Mogadishu – War-torn Somalia’s new parliament was sworn in on Monday on the tarmac of the capital’s airport in a ceremony protected by African Union troops, the latest bid to end two decades of conflict.
However, the election of a new president was delayed. Lawmakers said the process would begin in a “few days”, with multiple candidates vying in a fierce race to unseat incumbent President Sheikh Sharif Sheikh Ahmed.
The swearing-in, the culmination of a UN-backed process in which lawmakers were chosen by a group of 135 traditional elders, brought an official end to Somalia’s transitional government after eight years of political infighting and rampant corruption.
Somalia has not had a stable central government since the 1991 ousting of dictator Mohamed Siad Barre, which sparked rounds of bloody civil war and two decades of chaos.
Lawmakers said the usual parliament building was too dangerous to hold their first symbolic meeting for fear of attack by the country’s al-Qaeda-linked Shabaab insurgents.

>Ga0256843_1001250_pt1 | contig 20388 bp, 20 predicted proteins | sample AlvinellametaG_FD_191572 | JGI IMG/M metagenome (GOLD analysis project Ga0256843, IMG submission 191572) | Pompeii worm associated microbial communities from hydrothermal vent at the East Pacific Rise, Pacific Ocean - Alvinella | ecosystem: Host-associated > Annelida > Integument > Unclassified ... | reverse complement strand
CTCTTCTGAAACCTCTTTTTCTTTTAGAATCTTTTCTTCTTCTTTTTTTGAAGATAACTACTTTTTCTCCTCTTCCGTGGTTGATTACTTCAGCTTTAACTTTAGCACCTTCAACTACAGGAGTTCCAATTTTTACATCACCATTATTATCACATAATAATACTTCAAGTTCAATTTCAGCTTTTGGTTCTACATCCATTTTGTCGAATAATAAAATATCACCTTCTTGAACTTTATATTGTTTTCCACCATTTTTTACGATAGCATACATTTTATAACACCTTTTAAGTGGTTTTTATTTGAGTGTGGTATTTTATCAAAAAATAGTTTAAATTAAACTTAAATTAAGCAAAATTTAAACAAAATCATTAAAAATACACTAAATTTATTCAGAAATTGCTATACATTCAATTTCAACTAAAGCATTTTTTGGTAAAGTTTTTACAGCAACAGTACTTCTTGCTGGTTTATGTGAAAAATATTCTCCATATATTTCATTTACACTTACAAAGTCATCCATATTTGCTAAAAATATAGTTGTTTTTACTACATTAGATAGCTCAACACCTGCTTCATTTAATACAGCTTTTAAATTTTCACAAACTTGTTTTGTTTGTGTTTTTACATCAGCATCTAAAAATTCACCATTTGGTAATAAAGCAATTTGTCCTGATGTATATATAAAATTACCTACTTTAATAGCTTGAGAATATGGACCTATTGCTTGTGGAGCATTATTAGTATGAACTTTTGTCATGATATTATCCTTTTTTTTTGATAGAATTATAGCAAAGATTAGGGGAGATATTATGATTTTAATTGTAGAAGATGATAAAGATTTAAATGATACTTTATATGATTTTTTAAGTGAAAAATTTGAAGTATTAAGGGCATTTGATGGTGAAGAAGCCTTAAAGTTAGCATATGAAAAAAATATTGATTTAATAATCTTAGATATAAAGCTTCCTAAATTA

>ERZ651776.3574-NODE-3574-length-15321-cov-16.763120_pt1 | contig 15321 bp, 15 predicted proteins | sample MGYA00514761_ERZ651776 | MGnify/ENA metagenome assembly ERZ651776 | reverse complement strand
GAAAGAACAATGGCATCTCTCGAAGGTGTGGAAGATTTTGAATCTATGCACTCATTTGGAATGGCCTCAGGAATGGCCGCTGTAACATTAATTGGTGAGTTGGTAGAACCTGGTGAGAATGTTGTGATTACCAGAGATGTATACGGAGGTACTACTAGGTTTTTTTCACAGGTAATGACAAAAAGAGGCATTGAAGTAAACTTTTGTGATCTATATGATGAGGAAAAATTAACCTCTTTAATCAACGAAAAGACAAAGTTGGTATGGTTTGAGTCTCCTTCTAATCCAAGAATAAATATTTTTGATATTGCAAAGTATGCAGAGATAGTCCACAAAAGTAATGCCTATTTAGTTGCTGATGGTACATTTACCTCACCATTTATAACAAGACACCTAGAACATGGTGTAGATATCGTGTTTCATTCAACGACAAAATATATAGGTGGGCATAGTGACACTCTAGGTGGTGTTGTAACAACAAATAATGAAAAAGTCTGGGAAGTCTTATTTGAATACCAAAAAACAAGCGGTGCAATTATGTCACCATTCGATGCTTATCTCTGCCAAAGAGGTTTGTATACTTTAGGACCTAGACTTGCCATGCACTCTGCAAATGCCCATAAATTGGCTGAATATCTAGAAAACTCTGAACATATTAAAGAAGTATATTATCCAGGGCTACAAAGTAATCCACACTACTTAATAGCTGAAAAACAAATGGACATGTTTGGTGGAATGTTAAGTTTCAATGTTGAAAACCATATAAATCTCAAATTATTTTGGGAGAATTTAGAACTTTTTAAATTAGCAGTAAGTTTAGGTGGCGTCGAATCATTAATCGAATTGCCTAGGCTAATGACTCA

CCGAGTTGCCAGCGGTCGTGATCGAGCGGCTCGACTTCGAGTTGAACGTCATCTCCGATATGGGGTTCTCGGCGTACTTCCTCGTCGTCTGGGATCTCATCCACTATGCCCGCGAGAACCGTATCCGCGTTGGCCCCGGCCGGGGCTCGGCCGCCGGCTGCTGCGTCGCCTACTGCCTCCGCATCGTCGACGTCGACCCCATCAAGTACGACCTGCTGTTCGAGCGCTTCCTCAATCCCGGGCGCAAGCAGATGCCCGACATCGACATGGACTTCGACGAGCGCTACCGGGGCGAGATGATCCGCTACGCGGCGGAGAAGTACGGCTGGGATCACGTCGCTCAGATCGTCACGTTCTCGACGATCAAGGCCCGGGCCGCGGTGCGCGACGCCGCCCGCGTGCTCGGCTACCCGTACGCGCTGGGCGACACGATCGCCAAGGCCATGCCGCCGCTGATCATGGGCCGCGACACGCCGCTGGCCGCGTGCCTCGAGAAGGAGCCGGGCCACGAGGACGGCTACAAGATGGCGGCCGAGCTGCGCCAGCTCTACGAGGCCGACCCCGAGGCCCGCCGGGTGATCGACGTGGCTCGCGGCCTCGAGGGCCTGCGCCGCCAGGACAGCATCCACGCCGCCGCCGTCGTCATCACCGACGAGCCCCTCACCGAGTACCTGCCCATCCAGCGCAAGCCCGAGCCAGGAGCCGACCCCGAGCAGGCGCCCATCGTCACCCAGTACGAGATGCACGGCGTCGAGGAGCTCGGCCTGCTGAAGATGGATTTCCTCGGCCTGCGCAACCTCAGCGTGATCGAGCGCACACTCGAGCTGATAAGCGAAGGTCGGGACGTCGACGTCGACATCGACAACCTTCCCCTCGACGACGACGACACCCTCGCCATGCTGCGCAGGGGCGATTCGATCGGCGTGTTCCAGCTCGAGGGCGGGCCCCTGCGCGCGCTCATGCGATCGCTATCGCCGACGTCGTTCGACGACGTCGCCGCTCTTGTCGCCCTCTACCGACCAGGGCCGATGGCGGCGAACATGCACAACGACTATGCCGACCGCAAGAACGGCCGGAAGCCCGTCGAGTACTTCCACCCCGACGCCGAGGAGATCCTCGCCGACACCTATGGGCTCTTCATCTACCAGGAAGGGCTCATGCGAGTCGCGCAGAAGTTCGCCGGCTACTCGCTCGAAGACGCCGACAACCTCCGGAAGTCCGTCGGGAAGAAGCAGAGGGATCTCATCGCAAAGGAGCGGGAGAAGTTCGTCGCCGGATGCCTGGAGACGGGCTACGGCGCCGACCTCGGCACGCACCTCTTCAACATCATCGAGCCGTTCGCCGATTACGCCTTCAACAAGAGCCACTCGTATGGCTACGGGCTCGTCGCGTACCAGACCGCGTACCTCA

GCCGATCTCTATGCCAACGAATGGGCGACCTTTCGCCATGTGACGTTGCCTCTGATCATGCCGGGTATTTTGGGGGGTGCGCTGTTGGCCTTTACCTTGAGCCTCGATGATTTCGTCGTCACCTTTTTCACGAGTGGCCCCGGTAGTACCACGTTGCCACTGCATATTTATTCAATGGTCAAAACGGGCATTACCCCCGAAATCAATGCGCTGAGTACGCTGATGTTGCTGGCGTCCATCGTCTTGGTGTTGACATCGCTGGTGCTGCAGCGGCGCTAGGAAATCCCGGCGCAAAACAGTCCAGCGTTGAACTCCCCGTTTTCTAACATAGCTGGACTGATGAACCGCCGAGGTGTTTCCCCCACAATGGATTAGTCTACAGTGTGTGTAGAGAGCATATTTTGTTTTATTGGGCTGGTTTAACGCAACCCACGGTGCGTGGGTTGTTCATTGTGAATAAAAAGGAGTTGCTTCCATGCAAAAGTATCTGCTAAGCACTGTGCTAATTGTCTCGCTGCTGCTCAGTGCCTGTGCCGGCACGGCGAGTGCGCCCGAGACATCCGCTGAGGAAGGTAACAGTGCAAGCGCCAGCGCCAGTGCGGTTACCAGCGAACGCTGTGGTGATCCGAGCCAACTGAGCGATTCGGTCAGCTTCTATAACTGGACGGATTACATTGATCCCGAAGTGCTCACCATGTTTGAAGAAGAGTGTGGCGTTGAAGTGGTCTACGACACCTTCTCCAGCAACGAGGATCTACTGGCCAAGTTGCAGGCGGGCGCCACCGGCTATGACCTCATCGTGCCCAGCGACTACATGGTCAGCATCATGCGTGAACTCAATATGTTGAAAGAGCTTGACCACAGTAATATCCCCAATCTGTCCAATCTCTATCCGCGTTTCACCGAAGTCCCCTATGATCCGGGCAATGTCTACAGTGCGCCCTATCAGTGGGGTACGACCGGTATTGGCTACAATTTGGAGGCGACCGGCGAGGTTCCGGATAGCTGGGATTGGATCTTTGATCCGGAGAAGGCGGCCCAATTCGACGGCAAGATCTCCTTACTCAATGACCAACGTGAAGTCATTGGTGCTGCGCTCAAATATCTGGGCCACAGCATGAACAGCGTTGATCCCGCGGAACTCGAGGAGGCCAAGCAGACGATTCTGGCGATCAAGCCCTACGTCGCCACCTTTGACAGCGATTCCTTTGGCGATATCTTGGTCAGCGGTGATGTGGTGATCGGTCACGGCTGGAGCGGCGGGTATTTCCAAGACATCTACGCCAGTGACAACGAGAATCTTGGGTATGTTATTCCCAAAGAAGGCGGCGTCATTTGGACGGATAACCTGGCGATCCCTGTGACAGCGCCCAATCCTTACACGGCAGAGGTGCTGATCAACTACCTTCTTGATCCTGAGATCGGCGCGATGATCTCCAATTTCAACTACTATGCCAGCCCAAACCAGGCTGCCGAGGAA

After the parliament’s interim speaker Musa Hassan Abdallah appealed for a “safe haven” the session was moved to the heavily fortified airport zone, adjoining the base for the nearly 17 000-strong AU force that has propped up the Western-backed transitional leadership against attacks by the Shabaab.
“Somalis have been through over 20 years of chaos… people are ready for a new day in Somalia,” said Hussein Arab Isse, a lawmaker and defence minister in the previous government.
“As soon as possible we will have elections for the speaker, and then the president, in the next few days or weeks,” he added.
So far over 200 lawmakers – but still short of the full 275 members of the new parliament – have been named by a “technical selection committee” from a list prepared by clan elders, with others pending due to inter-clan arguments.